Not sure why, but this is the first reference I’ve seen to “Generation Facebook” – though it could be used interchangeably with “Gen Digital.” But whatever they’re called, but the point being made in this Wall Street Journal blog is that the people who’ve never known life without the Internet will be changing the workplace, which means the workplace will be very different for their younger siblings when they’re ready to enter it – and on and on – parental and school “control” of social media notwithstanding. Baby boomers might call some of these 12 features “written into the social DNA of Generation F” subversive, but what’s subversive now will soon be normative. You’ve got to read blogger Gary Hamel’s descriptions of all of them, but some of the 12 are: “Intrinsic rewards matter most,” “Users can veto most policy decisions,” “Power comes from sharing information, not hoarding it,” “Resources get attracted, not allocated,” “Intrinsic rewards matter most,” and “Hierarchies are natural, not prescribed.”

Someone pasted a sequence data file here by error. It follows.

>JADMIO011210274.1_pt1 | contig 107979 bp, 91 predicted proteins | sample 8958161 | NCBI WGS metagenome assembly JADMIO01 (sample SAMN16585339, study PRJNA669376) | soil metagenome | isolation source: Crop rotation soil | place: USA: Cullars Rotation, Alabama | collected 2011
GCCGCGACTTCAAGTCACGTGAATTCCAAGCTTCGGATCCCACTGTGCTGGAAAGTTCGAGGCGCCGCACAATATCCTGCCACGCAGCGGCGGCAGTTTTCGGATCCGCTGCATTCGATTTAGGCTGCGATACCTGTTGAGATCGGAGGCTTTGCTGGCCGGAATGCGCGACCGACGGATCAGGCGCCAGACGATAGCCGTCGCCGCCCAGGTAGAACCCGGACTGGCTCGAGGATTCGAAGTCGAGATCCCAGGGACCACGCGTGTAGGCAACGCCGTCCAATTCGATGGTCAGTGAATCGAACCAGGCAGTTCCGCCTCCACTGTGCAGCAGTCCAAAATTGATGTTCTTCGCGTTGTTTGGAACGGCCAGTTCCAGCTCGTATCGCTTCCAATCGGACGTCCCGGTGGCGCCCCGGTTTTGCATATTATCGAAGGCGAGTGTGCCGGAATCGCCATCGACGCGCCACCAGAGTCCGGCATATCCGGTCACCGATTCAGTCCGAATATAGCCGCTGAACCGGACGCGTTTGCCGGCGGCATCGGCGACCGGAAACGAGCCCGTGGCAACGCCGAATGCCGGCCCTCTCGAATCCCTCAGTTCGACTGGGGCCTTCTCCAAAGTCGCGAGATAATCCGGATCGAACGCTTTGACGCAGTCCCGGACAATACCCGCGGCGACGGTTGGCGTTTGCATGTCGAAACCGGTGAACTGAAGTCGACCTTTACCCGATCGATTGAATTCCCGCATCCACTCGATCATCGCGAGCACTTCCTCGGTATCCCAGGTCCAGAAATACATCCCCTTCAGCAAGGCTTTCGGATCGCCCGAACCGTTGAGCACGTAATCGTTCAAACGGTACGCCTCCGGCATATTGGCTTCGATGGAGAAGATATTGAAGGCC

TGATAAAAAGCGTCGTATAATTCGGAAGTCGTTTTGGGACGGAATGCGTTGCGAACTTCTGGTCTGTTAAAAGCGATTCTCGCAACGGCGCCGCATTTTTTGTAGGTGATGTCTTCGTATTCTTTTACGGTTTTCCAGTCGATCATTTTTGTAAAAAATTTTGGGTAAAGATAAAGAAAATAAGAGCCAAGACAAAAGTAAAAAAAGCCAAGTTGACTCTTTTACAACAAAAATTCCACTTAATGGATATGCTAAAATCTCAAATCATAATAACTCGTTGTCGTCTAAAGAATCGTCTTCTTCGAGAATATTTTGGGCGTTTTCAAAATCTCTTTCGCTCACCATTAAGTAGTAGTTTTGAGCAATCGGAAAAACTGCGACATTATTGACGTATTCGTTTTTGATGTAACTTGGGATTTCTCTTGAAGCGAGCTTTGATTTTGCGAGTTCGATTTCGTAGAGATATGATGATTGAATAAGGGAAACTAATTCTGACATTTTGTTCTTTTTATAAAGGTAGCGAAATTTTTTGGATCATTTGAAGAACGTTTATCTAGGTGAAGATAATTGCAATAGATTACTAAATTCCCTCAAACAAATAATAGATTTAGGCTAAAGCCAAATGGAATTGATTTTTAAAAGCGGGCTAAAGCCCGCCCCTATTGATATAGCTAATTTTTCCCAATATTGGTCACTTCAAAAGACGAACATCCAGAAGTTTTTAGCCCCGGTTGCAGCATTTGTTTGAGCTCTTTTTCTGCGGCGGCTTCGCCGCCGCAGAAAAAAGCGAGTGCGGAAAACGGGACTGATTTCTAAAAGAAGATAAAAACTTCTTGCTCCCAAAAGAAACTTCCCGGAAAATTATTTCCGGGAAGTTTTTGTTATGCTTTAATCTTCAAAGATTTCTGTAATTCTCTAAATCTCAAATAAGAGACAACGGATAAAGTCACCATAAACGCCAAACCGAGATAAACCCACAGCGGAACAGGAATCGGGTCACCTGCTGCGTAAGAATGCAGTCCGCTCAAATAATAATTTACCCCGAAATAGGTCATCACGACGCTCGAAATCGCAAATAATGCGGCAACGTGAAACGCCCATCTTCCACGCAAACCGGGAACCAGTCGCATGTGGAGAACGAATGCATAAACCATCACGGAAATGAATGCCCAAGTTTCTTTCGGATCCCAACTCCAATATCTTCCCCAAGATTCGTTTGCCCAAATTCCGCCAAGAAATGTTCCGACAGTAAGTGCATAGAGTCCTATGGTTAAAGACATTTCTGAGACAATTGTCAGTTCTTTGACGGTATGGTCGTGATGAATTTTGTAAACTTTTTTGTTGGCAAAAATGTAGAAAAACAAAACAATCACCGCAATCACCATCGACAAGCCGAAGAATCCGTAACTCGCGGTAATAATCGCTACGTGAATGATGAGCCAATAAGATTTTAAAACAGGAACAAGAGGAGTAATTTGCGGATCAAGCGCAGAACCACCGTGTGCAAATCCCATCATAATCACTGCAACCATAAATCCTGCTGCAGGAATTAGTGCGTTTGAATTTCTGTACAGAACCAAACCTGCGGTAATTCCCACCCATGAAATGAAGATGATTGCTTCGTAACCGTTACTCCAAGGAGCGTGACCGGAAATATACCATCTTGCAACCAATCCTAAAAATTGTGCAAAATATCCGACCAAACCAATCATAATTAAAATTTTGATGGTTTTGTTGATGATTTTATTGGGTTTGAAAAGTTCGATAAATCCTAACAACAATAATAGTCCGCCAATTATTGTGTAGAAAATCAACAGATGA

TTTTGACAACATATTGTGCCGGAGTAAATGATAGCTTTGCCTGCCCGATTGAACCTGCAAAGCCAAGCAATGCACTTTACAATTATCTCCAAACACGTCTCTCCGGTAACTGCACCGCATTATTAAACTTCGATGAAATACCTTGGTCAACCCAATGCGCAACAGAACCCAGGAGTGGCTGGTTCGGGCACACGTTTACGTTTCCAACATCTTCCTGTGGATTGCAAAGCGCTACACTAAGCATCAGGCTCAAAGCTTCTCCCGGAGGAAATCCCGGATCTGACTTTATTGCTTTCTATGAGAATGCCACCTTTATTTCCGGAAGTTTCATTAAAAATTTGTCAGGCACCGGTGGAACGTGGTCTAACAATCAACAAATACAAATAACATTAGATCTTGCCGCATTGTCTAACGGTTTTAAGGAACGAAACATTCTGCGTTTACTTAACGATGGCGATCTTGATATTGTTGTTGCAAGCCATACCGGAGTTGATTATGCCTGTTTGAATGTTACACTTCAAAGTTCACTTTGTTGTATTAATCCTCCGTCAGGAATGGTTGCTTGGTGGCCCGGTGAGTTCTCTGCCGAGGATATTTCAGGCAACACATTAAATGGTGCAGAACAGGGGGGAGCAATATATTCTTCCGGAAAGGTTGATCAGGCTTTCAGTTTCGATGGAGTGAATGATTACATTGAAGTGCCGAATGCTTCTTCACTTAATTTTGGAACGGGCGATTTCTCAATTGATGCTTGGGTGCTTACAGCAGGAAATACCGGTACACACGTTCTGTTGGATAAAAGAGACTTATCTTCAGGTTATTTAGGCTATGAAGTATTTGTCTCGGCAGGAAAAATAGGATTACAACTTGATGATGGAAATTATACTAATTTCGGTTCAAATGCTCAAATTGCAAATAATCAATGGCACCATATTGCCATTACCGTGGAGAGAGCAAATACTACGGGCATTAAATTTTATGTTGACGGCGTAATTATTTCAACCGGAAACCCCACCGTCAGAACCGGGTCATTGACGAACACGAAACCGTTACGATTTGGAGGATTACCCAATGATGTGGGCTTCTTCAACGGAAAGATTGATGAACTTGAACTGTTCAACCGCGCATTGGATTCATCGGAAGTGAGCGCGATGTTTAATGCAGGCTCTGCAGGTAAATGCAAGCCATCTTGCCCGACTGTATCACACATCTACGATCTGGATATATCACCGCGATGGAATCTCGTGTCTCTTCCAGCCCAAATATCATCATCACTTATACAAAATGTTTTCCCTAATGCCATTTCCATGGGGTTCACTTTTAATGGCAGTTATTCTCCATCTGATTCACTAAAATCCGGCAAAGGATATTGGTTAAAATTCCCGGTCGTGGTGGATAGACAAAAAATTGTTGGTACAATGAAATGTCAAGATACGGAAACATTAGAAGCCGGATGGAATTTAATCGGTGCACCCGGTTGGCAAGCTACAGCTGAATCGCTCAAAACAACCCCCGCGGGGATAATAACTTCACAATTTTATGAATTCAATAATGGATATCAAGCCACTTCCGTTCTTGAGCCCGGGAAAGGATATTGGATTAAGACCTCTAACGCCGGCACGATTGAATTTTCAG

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NetFamilyNews – by Anne Collier
- What are we really seeing in the social media fishbowl?
- Spoiler alert: Kid loves teaching Twitter to Dad
- At the IGF: Youth participation = greater youth e-safety
- Enabling peer protection: Knowledge is empowerment
- Millennials’ changing social media use: Survey
- Heard of Twitch? Amazon has!
- Dealing with the nasties online
- Leadership in bullying prevention and so much more
Analysis & News – by Larry Magid
- High school kids show strong support for First Amendment
- UN bringing child rights into the digital age
- IGF attendees complain about censorship in Turkey while some advocate it for youth
- Internet Governance Forum topics include human rights, network neutrality and child protection
- Protecting children online needs to allow for their right to free speech
- It’s time for schools to upgrade both technology and pedagogy
- Why Google (and Facebook) should admit kids under 13
- As Ferguson struggles, Georgia teens create app to rate police departments